16 F.3d 1429 (6th Cir. 1994), 93-5103, United States v. Wright
|Citation:||16 F.3d 1429|
|Party Name:||UNITED STATES of America, Plaintiff-Appellee, v. Kevin Eugene WRIGHT, Defendant-Appellant.|
|Case Date:||February 14, 1994|
|Court:||United States Courts of Appeals, Court of Appeals for the Sixth Circuit|
Argued and Submitted Jan. 15, 1994.
Van S. Vincent, Robert Anderson, Asst. U.S. Attys., Ernest W. Williams, Office of U.S. Atty., Nashville, TN, Michael E. O'Neill, U.S. Dept. of Justice, Washington, DC (argued and briefed), for U.S.
N. Reese Bagwell, Bagwell, Bagwell, Parker & Riggins, Clarksville, TN (briefed), for Kevin Wright.
Before: KENNEDY, MILBURN, and GUY, Circuit Judges.
MILBURN, Circuit Judge.
Defendant Kevin Wright appeals his convictions for one count of conspiring to distribute cocaine base in violation of 21 U.S.C. Sec. 846, two counts of possessing cocaine base with intent to distribute in violation of 21 U.S.C. Sec. 841(a), and two counts of carrying or using a firearm during and in relation to a drug trafficking crime in violation of 18 U.S.C. Sec. 924(c). On appeal, the issues are (1) whether the district court properly denied defendant's motion to suppress, (2) whether the evidence at trial was sufficient to sustain defendant's convictions, and (3) whether the district court properly admitted testimony
concerning defendant's prior bad acts. For the reasons that follow, we affirm.
On August 9, 1991, as part of a narcotics investigation, police officers in Springfield, Ohio, arrested Aaron Bray, Roscoe Kidd, Jr., and David McWhorter for possession of crack cocaine. At the time of his arrest, Bray was on parole for an earlier drug-related conviction. After spending one night in jail, Bray requested to speak with a police officer. In response to this request, Officer Barry Eggers, a member of the Springfield Narcotics Unit, met with Bray on August 10 and advised him of his Miranda rights. Bray then signed a waiver of those rights and voluntarily spoke with Officer Eggers.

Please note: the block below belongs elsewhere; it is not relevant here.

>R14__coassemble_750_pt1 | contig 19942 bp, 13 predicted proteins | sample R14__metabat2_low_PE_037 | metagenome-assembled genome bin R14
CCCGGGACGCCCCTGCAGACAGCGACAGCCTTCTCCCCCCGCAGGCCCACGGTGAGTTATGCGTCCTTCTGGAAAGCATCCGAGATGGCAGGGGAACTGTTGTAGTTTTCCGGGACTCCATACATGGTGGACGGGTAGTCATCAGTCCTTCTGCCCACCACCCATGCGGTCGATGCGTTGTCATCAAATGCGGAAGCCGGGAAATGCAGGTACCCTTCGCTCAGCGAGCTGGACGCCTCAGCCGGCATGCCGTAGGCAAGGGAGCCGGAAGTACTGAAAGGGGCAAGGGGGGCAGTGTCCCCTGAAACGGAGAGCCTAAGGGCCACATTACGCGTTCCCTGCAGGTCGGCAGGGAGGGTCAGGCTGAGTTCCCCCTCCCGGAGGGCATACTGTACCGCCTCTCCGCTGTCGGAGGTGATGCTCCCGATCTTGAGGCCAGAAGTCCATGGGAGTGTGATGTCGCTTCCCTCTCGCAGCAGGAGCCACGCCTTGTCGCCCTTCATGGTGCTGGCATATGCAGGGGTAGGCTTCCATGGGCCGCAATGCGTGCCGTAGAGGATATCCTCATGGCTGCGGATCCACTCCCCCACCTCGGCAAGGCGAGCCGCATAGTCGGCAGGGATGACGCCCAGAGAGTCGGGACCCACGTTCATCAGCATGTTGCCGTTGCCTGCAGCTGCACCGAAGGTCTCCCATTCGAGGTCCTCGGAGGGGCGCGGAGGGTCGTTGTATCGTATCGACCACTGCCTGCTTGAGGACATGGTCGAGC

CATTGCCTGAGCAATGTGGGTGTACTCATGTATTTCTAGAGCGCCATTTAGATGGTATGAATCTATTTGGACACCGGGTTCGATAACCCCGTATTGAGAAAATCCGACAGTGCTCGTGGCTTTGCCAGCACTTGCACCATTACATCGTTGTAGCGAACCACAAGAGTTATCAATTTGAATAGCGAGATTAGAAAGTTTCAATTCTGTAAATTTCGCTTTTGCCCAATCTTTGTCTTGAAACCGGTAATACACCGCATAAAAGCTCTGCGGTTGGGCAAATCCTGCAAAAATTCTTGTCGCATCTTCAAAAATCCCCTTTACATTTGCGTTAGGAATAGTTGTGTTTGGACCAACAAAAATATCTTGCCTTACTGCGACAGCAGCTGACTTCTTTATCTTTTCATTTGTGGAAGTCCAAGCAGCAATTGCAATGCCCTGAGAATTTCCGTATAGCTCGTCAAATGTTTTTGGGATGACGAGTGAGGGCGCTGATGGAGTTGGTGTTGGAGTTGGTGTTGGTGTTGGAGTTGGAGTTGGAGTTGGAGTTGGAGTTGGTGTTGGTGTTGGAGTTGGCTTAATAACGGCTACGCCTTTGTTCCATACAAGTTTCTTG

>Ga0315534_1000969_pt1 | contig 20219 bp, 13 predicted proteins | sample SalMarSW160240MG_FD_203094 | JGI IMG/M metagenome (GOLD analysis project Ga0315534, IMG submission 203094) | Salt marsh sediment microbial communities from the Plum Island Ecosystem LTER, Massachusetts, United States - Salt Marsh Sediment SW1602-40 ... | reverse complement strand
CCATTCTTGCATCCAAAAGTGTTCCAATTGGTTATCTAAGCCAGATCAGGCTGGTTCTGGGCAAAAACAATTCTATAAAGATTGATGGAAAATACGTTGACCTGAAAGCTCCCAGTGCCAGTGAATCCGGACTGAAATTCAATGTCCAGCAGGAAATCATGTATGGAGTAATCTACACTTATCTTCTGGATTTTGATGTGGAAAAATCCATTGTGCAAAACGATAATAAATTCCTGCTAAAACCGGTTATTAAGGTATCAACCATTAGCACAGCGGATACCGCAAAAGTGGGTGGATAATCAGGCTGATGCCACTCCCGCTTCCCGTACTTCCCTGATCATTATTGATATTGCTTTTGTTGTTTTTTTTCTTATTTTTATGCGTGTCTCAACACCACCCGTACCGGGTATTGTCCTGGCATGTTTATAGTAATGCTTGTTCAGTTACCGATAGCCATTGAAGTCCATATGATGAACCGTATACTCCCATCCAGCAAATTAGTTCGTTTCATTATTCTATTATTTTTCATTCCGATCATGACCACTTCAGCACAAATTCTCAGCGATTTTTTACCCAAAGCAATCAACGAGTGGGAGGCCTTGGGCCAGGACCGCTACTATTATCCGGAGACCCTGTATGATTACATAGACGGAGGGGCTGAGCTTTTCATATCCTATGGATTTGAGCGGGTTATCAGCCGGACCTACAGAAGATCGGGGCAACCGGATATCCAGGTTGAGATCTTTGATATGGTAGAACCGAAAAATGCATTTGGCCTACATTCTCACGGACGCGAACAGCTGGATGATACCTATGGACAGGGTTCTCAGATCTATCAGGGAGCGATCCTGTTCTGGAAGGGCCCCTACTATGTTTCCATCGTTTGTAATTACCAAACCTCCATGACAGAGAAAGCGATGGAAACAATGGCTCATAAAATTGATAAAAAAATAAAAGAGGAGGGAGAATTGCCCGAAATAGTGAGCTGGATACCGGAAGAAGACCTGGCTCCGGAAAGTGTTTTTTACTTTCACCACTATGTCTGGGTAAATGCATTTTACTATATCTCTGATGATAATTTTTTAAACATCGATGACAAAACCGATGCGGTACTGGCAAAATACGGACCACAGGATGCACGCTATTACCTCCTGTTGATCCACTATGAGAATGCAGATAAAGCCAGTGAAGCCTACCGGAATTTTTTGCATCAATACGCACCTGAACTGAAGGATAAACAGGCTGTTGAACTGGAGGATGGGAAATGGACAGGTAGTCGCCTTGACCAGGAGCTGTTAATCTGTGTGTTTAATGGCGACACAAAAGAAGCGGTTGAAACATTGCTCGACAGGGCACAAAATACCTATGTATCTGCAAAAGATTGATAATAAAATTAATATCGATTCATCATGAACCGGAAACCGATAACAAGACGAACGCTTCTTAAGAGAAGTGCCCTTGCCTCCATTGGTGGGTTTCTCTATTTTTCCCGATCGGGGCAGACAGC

Bray stated that he did not want to go back to prison and that he was willing to provide information to the police in exchange for leniency. Eggers told Bray that there was nothing he could do about the parole violation charge but that he could look into the Ohio drug charges. Bray then gave Eggers a list of drug dealers in the Springfield area. Included in this list was defendant Kevin Wright, also known under the alias "Charlie Brown," who Bray indicated was capable of selling the most drugs of anyone he had named. Bray also informed Officer Eggers that he, Kidd, McWhorter, and defendant had plans to go to Clarksville, Tennessee, in late August for the purpose of selling drugs. Although Bray had been arrested, he anticipated that the Clarksville trip would commence as planned without him.